Aversive to Sex? Let’s Talk About Why & How to Reconnect

This week I was influenced by a few clients and participants from a webinar I spoke at where many individuals felt “broke” or “f*cked up” because they didn’t have sexual desire, or not as much as they used to due to an illness, stress, trauma – a multitude of reasons.

These individuals feel ashamed, guilty, angry and sad – and I hate seeing them have to go through it. Remember, mismatched libido is relative to the partner you’re currently with. In and of itself, having decreased desire isn’t a “problem”, the problems arise in the impact this mismatch has on distress and the relationship.

In this week’s episode of Sex Marks the Spot, I’m starting the conversation about sex aversion and low or no libido/sexual desire. I’m also going to mention a few strategies you can do to connect back to yourself!

I’d love to hear your comments and as always for more evidence-based tips, advice about getting Real about Sex & Relationships, please Subscribe to my:

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Cheers! Stay healthy & Safe! Dr. Catalina

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Episode Transcript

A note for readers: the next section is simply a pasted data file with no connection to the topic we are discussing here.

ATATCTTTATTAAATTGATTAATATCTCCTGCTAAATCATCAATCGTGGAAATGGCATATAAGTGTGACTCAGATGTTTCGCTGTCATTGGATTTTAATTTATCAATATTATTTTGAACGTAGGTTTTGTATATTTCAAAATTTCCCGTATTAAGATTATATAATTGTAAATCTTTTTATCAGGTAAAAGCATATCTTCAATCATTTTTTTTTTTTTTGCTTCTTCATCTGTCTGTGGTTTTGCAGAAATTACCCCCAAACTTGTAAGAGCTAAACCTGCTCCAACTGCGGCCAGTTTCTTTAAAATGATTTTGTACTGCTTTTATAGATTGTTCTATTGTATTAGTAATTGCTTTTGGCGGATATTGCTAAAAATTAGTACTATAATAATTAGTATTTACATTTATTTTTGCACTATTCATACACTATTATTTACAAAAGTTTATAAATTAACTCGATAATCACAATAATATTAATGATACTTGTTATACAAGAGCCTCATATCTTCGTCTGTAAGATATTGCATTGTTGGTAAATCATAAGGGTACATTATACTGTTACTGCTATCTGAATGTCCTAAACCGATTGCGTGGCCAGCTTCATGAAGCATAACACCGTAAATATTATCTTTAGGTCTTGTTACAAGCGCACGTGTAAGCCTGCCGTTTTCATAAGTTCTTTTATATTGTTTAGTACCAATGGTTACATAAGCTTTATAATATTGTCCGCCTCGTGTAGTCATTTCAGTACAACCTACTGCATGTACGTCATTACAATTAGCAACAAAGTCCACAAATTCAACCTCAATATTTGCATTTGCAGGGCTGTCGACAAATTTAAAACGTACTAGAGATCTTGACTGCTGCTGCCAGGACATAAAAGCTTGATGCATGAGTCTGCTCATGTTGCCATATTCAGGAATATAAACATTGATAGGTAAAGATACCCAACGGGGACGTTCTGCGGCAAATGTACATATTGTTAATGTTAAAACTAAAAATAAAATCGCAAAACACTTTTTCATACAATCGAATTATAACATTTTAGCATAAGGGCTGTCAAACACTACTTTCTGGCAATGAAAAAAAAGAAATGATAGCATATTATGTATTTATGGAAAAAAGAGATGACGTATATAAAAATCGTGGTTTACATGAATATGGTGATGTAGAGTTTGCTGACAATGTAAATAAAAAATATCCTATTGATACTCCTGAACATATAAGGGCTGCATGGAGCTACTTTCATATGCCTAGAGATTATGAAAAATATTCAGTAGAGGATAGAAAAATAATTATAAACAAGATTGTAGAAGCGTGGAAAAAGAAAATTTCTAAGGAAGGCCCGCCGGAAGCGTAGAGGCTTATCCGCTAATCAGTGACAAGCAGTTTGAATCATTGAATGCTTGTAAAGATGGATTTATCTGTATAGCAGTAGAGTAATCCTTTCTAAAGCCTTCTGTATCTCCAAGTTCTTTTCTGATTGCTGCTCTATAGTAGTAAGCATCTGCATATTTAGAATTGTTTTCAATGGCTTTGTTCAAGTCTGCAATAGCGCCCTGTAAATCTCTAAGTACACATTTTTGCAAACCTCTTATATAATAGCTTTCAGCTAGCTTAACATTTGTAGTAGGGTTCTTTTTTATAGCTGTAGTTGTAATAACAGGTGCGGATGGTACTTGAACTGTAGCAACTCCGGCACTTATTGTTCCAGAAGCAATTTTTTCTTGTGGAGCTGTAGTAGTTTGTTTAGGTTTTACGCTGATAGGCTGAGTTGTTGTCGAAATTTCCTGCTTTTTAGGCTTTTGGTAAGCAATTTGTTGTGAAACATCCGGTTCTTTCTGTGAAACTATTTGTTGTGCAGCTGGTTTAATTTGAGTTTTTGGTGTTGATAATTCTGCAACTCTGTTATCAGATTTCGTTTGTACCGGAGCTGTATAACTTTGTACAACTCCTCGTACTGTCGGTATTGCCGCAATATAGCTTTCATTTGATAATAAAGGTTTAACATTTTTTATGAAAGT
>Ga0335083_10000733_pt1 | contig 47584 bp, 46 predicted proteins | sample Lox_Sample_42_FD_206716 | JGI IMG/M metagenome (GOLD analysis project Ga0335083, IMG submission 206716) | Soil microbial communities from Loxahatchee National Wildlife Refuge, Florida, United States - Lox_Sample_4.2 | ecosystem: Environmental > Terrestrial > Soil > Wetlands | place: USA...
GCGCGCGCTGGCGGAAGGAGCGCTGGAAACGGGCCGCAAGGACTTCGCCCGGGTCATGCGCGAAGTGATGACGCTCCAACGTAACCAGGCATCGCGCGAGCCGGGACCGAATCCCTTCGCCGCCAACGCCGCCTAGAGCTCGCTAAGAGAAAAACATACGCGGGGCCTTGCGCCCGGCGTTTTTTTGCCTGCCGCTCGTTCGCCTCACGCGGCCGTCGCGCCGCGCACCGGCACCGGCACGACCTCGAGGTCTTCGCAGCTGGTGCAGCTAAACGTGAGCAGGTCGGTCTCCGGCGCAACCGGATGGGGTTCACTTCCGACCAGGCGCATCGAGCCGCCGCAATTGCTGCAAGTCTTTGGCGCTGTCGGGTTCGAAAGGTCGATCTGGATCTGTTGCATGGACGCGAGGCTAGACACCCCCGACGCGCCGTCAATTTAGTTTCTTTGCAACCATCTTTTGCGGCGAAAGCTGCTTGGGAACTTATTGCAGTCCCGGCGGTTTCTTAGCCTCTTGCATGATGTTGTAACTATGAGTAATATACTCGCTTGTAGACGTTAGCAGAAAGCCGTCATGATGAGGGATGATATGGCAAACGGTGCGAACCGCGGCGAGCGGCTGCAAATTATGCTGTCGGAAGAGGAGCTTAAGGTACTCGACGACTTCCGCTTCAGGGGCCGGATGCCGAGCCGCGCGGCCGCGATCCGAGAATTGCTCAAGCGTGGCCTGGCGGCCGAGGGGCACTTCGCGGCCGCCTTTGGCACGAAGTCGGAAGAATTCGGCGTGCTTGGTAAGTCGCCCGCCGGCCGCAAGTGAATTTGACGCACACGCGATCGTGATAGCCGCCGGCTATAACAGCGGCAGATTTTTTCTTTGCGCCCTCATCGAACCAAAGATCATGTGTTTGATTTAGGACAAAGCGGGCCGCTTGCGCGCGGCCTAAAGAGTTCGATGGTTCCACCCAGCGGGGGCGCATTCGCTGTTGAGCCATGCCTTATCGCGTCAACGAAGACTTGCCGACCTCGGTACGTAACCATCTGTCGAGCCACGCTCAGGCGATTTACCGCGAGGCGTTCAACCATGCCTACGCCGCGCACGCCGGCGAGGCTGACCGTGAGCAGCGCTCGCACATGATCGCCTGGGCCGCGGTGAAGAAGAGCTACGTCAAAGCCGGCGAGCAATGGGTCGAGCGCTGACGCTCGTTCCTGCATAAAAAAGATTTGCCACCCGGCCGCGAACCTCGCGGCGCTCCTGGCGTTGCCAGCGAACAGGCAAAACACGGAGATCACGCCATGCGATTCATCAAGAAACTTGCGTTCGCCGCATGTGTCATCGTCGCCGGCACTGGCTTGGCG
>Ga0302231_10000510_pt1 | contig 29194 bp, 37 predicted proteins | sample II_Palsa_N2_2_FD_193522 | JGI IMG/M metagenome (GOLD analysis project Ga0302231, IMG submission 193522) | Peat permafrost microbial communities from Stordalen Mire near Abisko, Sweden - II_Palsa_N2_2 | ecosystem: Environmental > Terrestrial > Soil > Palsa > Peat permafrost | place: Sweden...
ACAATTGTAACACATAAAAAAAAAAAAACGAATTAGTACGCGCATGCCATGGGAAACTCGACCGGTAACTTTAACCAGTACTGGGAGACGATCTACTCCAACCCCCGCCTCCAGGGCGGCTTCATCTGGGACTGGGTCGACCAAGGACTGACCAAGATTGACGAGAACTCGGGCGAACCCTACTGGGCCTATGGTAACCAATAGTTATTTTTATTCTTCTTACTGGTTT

Are you feeling broken or just plain fucked up when it comes to sex and not wanting to have sex right particularly right now during this lockdown? I want to talk about today. That that is just okay for right now, but then I also want to talk about why this might be happening and if it’s problematic what you can do. Hi, I’m Doctor Catalina, The Intimacy Doc and thanks for tuning in and this week’s episode of Sex Marks the Spot. I really want to speak to this fact of this week. I have heard so much about people Saying that they feel broken. I did a webinar yesterday about sex after cancer and feeling like our bodies are letting us down and feeling disconnected and doing the same things in relationships over and over and I’ve talked to women and men where they are. Just feeling absolutely averse to having sex whether that be because you have an have had some type of either. Either sexual trauma or physical trauma illness or surgery something that has caused physical sexual changes such as vaginal dryness pain during sex or some chronic pain period whatever it has been. What we know is that it does not take very long for our bodies to learn. This is danger. And once it starts to think that this is dangerous. It becomes aversive. This is how aversions happen and unfortunately intimacy and sex. Is it happens often? Because it is the most vulnerable part about us, you know, it is in our relationships and and that we actually make ourselves vulnerable we open ourselves up. So if there is a time where we may get wounded or hurt it is in relationships. That’s why relationships can be so hard. but I keep on hearing so many people saying that they feel so guilty and bad for their partner or how are they gonna they’re gonna leave me and I hate hearing this because the number one thing I want to get across is know that if you are finding that this aversion to sex has gotten more and more and more is increased over time know that you do not have control over this your body has taken over your brain is doing this to protect you. Okay, so all of that guilt and shame that you may have around sex and intimacy know that absolutely this is a conditioned response. Okay, and we talked a lot about emotion regulation and perhaps you’ve heard of polyvagal theory and the research is still beginning to connect attachment and Neuroscience to actual sexuality. But a lot of my work is is integrating all of what we know in neuroscience and attachment Theory and relationships and cognitions and Havior ISM to know that we absolutely when our bodies feel threatened. It is fight flight freeze, right everything vasoconstricts. So when you think about any kind of sexuality or particularly intercourse, this is often why women are our hips will close up we won’t be as open. Our vaginas will tighten they will narrow they will shorten because our cortisol levels will go up. Our hormone levels will go down. Our Beto will go down everything vasoconstriction next thing, you know, if you are trying to have intercourse, it’s painful and then your body begins to have an aversion to that pain and you see this going and going and going and getting worse next thing. You know, you see people who have Are in if they are married or in a real long-term relationship avoiding sex for years or if they’re dating sex always have it becoming a problem over and over and over that they no longer. They literally become so averse to sex and don’t want it the partners and feeling rejected and they feel guilty and ashamed and again when we think about how our bodies all our bodies are trying our mind our brains trying to do is protect us keep us safe.


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